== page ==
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Cover image for Creating an ML Model and Serving it as a RESTful API: Part 1

Creating an ML Model and Serving it as a RESTful API: Part 1

andreagon profile image Andrea Gonzales ・4 min read

I started my internship at a local company that focuses on Data Science and Machine Learning and as part of my training, I was tasked to create a simple Iris Classification model that identifies the type of Iris category (Versicolor, Virginica and Setosa) based on the given petal and sepal width and length. Being someone who has minimal Machine Learning background, I needed a lot of research and reading in order to arrive at the required output, but it was all worth it.

Iris

In this post, I will be sharing the steps I did to create an Iris Classification model using Python and serve it through Flask RESTful API. I have also created a simple PHP interface that connects to the API to demonstrate its usage.

Model Creation 🤖

In Machine Learning, a model is trained using a set of data to recognize certain patterns. Python's open-source Machine Learning library, Sci-Kit Learn, provides model training for supervised and unsupervised learning. It is simple to use and it has a lot of tutorials to get started with.

First, install Sci-Kit library using pip:

pip install -U scikit-learn
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Once the installation is finished, create a file called model.py where Sci-Kit Learn's already made Iris dataset can be used:

from sklearn import datasets
iris = datasets.load_iris()
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Note: You can use your own dataset but it needs to be preprocessed and formatted for Sci-Kit Learn to understand and train the model as efficiently as possible.

Next, the datasets are separated into data and target. Data consists of petal and sepal width and length in centimetres, while the target, or the label, is the class to predict. For the Iris classification, the target consists of versicolor, virginica and setosa.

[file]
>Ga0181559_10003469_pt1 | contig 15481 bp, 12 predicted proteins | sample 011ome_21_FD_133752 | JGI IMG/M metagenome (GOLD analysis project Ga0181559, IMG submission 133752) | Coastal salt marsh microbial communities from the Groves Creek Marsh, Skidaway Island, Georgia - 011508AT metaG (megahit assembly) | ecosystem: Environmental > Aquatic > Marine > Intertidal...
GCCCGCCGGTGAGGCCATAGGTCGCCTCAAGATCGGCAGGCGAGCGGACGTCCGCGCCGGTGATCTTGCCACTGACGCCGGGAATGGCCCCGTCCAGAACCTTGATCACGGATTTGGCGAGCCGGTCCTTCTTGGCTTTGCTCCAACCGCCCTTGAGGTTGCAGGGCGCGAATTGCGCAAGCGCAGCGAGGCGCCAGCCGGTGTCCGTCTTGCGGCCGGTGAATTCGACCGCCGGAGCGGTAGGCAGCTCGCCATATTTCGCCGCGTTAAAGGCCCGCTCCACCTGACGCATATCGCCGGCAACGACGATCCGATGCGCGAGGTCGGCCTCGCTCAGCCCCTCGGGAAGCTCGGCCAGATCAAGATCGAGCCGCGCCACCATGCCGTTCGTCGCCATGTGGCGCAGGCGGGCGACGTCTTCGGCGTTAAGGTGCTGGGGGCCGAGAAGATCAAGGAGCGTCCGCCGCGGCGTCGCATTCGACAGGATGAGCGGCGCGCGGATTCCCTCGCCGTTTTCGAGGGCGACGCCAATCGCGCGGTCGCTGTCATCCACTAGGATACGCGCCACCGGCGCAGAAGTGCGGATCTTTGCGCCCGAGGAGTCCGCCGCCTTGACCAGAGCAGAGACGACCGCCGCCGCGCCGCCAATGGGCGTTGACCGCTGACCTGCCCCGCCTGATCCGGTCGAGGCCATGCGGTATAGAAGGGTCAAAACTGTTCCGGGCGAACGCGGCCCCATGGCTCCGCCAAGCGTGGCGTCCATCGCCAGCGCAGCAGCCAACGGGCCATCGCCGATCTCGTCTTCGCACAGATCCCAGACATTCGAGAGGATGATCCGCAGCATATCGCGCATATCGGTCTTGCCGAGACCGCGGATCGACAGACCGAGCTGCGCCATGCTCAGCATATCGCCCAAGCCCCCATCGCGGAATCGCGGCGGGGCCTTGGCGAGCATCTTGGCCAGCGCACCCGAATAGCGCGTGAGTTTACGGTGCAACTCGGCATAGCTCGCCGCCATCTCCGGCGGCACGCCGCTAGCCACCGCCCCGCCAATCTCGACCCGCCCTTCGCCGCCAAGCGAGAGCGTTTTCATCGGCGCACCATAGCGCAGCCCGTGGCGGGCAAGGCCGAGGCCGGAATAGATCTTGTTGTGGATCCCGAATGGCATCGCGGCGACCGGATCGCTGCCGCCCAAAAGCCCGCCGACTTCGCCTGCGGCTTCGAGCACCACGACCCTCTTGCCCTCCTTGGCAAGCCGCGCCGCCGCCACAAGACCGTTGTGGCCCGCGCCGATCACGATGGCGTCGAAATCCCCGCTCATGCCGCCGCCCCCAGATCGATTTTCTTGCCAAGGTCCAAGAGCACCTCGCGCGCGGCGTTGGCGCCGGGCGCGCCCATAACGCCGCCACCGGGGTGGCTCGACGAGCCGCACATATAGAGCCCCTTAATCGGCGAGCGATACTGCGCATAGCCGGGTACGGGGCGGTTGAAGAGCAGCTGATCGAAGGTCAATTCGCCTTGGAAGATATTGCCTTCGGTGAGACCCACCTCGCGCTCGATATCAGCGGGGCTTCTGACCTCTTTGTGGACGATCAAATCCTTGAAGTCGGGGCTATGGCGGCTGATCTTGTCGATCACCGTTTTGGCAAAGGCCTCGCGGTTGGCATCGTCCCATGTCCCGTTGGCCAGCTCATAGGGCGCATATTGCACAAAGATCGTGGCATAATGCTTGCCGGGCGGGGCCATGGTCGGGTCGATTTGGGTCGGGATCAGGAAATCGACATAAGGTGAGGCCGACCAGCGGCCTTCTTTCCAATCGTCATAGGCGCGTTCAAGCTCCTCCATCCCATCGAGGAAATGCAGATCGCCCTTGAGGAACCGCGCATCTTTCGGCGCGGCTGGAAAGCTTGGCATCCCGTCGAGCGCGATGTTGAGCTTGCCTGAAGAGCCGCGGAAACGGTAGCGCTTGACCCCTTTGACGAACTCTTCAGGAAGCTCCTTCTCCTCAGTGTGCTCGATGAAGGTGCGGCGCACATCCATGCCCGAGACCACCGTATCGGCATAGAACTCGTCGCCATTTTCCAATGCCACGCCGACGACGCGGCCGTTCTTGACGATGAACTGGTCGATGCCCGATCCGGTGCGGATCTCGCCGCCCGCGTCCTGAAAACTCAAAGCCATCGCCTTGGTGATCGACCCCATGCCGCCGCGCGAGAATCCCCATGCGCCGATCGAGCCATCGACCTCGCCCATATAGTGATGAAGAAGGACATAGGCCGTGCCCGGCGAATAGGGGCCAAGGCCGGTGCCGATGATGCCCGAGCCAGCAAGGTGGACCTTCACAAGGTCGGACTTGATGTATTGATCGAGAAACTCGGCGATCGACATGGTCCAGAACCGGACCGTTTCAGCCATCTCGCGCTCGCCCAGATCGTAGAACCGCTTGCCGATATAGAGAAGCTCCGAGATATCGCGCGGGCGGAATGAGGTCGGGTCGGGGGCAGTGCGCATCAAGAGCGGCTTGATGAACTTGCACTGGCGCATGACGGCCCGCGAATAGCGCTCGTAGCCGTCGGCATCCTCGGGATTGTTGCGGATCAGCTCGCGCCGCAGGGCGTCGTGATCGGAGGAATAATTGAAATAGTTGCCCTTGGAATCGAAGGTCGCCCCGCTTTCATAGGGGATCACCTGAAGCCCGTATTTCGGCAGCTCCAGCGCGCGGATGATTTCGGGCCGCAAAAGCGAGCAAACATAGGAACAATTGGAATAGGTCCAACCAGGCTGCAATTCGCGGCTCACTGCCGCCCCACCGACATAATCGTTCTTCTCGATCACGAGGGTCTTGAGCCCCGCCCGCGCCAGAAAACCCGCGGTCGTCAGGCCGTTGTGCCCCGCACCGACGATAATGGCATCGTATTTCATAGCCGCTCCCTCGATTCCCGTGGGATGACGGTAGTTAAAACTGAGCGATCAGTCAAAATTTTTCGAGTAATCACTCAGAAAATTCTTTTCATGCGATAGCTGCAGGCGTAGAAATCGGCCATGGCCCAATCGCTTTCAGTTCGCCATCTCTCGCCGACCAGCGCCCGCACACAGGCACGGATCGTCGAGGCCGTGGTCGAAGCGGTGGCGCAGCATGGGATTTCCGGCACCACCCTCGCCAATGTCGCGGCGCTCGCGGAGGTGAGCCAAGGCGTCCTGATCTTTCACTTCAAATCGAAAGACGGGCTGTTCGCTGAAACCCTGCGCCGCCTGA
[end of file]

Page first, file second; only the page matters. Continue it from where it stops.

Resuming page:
iris_data = iris.data
iris_target = iris.target
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Before training the model, the data and target are split again so that the other half is used for the actual model training while the other is used for verifying the model (in other terms, testing the model's accuracy).

This can be achieved using train_test_split:

from sklearn.model_selection import train_test_split
iris_data_train, iris_data_test, iris_target_train, iris_target_test = train_test_split(iris_data, iris_target, test_size = .5)
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The test_size parameter specifies the size of the testing datasets.

Now, we can start building the model. There are many classification algorithms that can be used for this model, but I settled on K-Nearest Neighbors as the accuracy score is much higher.

from sklearn import neighbors
classifier = neighbors.KNeighborsClassifier()
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From this, we can start training the model:

classifier.fit(iris_data_train, iris_target_train)
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And there we have it! We have a trained Iris classification model. We can print the accuracy level of the model using accuracy_score:

from sklearn.metrics import accuracy_score
predict_iris = classifier.predict(iris_data_test)
print(accuracy_score(iris_target_test, predict_iris))
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From the above, the model has an accuracy score of 97%! Great!

Creating Flask API ⚙️